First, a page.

“People wore face masks in the summer out of anxiety and fear,” Yasmine Mohamed, 41, told Al-Ahram Weekly. But once infections began to tail off, she, like many others, dropped the habit.
“Few places insist you wear a mask nowadays, says Salma Tawfik, 30. “Rather than wearing a mask, now I keep it in my pocket just in case I need it.”
On Monday Egypt reported 98 new coronavirus cases, bringing the total number of confirmed infections to 103,781 since the first case was reported on 14 February. It is a far cry from the 1,774 infections recorded on 19 June, Egypt’s highest daily toll.
Four months ago, following Eid Al-Fitr, the feast that marks the end of Ramadan and which is usually celebrated with family gatherings, coronavirus infection rates increased noticeably. Officials at the time blamed the hike on reckless behaviour and a disregard of protective measures.
Speaking on TV on Sunday, Minister of Higher Education and Scientific Research Khaled Abdel-Ghaffar underlined that Egypt is still in the first wave of the pandemic, albeit one in steep decline.
Countries have been re-imposing lockdown measures to suppress the spread of infection as a second wave of the virus began to emerge.
“It is very possible that a similar second wave scenario will occur in Egypt. There is also a possibility that there will be spikes in numbers within the first wave Egypt is still experiencing. The most important thing for the public now is to adhere to preventative measures, maintain social distancing, and wear face masks,” said Abdel-Ghaffar.
Since 30 May face masks have been mandatory in Egypt on public transport, in shops, banks, government offices and private businesses, with violators facing fines of up to LE4,000.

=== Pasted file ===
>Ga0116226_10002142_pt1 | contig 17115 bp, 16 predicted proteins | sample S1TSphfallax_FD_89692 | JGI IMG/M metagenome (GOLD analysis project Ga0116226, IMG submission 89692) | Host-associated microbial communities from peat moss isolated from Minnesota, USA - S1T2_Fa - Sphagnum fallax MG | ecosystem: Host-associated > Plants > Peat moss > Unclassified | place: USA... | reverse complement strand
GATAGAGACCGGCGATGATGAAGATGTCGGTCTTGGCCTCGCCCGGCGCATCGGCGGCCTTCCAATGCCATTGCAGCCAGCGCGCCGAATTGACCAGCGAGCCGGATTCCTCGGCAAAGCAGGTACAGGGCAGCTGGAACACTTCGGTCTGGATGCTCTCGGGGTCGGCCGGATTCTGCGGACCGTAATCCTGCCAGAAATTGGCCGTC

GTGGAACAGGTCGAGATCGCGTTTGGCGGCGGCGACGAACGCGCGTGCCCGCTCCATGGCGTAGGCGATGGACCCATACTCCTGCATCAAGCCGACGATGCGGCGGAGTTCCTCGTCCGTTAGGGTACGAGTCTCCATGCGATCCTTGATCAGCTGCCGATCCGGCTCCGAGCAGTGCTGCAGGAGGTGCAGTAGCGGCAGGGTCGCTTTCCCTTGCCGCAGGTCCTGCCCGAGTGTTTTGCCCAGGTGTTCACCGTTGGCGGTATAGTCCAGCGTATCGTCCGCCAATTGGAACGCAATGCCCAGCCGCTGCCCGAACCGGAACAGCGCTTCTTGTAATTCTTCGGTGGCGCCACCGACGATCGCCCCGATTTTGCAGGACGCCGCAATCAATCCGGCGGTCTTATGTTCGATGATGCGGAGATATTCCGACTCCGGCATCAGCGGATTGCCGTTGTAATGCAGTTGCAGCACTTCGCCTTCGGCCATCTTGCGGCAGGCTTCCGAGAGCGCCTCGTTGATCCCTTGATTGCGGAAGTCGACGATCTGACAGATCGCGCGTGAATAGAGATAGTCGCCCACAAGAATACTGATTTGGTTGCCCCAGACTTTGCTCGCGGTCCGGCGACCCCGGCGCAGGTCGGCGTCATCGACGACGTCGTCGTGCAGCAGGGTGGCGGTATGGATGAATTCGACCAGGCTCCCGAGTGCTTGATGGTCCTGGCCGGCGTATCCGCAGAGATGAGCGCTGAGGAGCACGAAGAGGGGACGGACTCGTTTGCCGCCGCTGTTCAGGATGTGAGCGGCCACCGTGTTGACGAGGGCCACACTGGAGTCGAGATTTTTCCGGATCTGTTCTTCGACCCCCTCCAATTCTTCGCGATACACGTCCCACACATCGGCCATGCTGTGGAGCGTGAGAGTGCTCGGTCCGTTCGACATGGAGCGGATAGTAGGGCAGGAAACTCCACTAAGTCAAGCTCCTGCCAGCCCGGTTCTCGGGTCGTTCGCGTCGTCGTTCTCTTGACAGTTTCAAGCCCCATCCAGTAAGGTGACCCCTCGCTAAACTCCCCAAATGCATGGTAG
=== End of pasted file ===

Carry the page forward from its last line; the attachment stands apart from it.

“If we strictly adhere to the precautionary measures, another scenario may happen. Infection rates could remain at the same level as now or for another six months or a year,” said Abdel-Ghaffar.
Adel Khattab, professor of chest diseases and a member of the Supreme Committee for Virology at the Ministry of Higher Education, said that the current cavalier attitude to preventive measures was unacceptable.
He also debunked the common perception that infections are almost always accompanied by a fever.
“Thirty-five per cent of infected patients display no significant increase in body temperature,” Khattab said during a webinar on the coronavirus pandemic held by the Future University on Sunday.
Underlining the importance of precautionary measures, Khattab added that many people who contract the virus are asymptomatic, with some discovering their status only after having a PCR swab test before travelling abroad.
Though the number of new coronavirus cases has been hovering around 150 a day nationwide since August, the government has repeatedly urged caution to avoid a second wave of the pandemic, particularly with the advent of autumn and the beginning of the new academic year.
Islam Anan, a pharmacoepidemiology and pharmacoeconomics lecturer at Misr International University (MIU), told the Weekly that a false sense of security among the public has led to non-compliance with preventative measures. With the relaxing of lockdown measures and relatively low and stable infection rates, people are taking less care than they should.